Supreme court sends helium plant dispute back to district

By Bill Donovan
Special to the Times

WINDOW ROCK, June 6, 2013

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T he fact that a non-Indian company no longer does business on the Navajo Reservation does not mean that the Navajo Nation courts do not have jurisdiction over disputes that arise during the time it operated here.

That's the basis of a Navajo Nation Supreme Court decision that was made public this week.

The case involves three non-Indian companies - Neptune Leasing, Mountain States Petroleum Corporation and Nacogdoches Oil and Gas, Inc. - which operated a helium plant at various times on the Navajo Reservation.

Neptune came in control of the plant at some time from a company not involved with the suit and then sold it to Mountain States who later sold it to Nacogdoches.

The sale to Neptune, according to the supreme court decision, was very nebulous - the company could not produce a lease or any document showing it had ownership of the improvements made on the plant.

The final owner, Nacogdoches, has similar problems but lawyers for the company said the purchase from Mountain States was done with "the knowledge and consent of the Navajo Nation."

Nacogdoches officials also stated that it operates the plant with the verbal approval of tribal officials and pays the tribe applicable royalties and rents "pursuant to certain regional oil and gas operating agreements with the Nation under which Nacogdoches has the right to generally develop and produce helium, hydrocarbon and other gas resources within specified areas of the Nation."

What has brought everyone to court is the agreement between Neptune and Mountain States, two companies that are no longer doing business on the reservation.

When Mountain States purchased the helium plant from Neptune, it entered into a multi-year installment plant and at some point was in breach of that payment plan. Under the sale agreement, this gives Neptune the right to require the "physical and intangible assets of the plant" despite the fact that it is now being operated by Nacogdoches.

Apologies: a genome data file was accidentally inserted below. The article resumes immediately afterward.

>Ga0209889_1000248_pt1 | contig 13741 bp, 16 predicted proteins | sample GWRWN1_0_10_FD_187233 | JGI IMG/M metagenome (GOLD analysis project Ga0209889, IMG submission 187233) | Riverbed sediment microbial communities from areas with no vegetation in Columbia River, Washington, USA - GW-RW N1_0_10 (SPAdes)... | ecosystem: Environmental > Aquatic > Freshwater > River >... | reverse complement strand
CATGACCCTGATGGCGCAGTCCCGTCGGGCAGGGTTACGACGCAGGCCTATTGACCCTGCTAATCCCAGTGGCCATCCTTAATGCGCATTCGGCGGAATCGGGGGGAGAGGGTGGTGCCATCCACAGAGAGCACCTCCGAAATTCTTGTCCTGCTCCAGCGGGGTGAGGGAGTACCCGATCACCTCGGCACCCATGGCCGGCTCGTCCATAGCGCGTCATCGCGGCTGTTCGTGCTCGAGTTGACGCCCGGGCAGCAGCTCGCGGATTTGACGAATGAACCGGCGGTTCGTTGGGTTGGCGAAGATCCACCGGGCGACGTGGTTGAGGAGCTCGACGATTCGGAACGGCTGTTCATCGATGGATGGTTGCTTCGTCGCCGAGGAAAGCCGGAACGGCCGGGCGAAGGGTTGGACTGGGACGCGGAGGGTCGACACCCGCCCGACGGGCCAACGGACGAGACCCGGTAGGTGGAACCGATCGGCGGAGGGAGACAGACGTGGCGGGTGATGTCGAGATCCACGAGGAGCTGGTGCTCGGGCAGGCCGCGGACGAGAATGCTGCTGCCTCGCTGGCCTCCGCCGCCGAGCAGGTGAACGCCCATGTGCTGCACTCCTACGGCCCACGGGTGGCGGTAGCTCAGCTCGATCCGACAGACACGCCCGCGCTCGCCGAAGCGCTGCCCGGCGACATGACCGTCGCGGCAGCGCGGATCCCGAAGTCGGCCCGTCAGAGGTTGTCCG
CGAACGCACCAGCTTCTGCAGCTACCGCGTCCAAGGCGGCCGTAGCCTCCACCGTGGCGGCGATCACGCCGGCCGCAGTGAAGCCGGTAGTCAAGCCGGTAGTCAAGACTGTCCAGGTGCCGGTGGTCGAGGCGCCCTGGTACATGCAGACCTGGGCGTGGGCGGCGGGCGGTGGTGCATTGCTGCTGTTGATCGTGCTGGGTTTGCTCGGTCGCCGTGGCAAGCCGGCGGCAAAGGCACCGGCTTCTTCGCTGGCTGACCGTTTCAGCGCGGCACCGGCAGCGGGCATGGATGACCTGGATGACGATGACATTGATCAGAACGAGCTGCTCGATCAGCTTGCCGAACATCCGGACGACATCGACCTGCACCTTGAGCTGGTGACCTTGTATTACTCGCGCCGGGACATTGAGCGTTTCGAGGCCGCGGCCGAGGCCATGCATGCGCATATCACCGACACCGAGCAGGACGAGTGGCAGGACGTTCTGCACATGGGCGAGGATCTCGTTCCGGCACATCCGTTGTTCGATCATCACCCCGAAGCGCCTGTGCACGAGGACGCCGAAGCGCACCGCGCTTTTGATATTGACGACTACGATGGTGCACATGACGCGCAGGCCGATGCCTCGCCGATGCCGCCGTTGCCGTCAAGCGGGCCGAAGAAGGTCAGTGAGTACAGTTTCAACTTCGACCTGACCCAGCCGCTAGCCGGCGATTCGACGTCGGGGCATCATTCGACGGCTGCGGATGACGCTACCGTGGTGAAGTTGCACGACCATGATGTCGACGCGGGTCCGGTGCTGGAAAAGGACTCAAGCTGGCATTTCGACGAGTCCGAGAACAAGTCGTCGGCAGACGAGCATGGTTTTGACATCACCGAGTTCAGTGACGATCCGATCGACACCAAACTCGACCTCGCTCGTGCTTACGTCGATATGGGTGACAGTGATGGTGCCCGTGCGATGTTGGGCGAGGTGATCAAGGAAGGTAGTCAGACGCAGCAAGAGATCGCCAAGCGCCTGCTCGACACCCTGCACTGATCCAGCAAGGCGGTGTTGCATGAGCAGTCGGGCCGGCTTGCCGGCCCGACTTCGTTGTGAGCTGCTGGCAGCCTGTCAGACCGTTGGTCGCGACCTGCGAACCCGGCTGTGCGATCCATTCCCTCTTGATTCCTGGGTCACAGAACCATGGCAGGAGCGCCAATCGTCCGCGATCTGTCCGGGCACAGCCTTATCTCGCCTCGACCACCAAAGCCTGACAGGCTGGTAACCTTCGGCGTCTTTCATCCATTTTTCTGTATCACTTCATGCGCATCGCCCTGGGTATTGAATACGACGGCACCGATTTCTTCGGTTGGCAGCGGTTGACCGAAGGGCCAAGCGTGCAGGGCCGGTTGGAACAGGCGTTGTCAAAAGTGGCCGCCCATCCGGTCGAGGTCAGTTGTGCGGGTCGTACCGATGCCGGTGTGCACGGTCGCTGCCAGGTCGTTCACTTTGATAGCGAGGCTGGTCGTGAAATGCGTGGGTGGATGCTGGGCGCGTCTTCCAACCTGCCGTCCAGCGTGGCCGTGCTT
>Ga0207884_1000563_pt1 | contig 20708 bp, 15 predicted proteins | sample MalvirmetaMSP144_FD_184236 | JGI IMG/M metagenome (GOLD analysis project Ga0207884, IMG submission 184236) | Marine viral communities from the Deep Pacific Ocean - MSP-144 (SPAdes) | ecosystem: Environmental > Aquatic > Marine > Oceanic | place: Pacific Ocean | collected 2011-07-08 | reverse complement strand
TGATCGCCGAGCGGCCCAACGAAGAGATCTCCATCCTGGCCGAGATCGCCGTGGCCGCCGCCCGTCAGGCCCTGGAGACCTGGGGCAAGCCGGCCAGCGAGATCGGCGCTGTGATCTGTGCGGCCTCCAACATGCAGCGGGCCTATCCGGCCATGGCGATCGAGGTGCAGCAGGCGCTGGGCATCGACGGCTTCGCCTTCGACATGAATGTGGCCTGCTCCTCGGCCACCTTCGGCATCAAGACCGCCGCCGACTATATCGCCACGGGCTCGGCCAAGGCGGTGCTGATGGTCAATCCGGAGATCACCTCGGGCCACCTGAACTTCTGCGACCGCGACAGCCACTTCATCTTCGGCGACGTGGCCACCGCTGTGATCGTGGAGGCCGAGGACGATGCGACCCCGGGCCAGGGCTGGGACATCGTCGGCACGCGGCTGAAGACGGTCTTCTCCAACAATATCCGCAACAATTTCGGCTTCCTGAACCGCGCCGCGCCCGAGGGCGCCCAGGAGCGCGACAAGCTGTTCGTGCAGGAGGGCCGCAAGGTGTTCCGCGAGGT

To settle this matter, Neptune filed a suit against Mountain States in a Texas court since both companies have their headquarters in Texas. In November, 2008, it also filed suit in the Shiprock District Court since the helium plant was and is still located on the Navajo Reservation.

When the matter got to the Shiprock District Court, the judge, Genevieve Woody, said while she felt that the Navajo Nation has jurisdiction over the matter, she decided to let the matter go further in the Texas courts and the winner of that case could then file the Texas decision and have it recognized by the Navajo Nation.

Woody also mentioned in her dismissal that Mountain States was no longer doing business with the Navajo Nation and since no evidence was submitted that the company had any contact substantial enough to establish jurisdiction, the district court concluded that personal jurisdiction over Mountain States was lacking.

When that decision was appealed by Neptune, the Navajo Nation became involved, mainly to bring the supreme court up to date on what was happening in the Texas courts, describing the proceedings as a bankruptcy. Oral arguments on the case were held on March 21 at the University of Idaho in Moscow, Idaho.

In the end, the supreme court decided that the district court should have done more research and analysis over the jurisdiction issues.

"The district court appeared to believe that only whether Mountain States continues now to do business is relevant for jurisdictional purposes," the ruling stated.

"We find that this was clear error," the court ruling stated. The fact that it purchased and then re-sold the helium plant on trust land was enough to bring it under tribal jurisdiction.

For this and other reasons, the case was remanded back to the Shiprock District Court for further proceedings.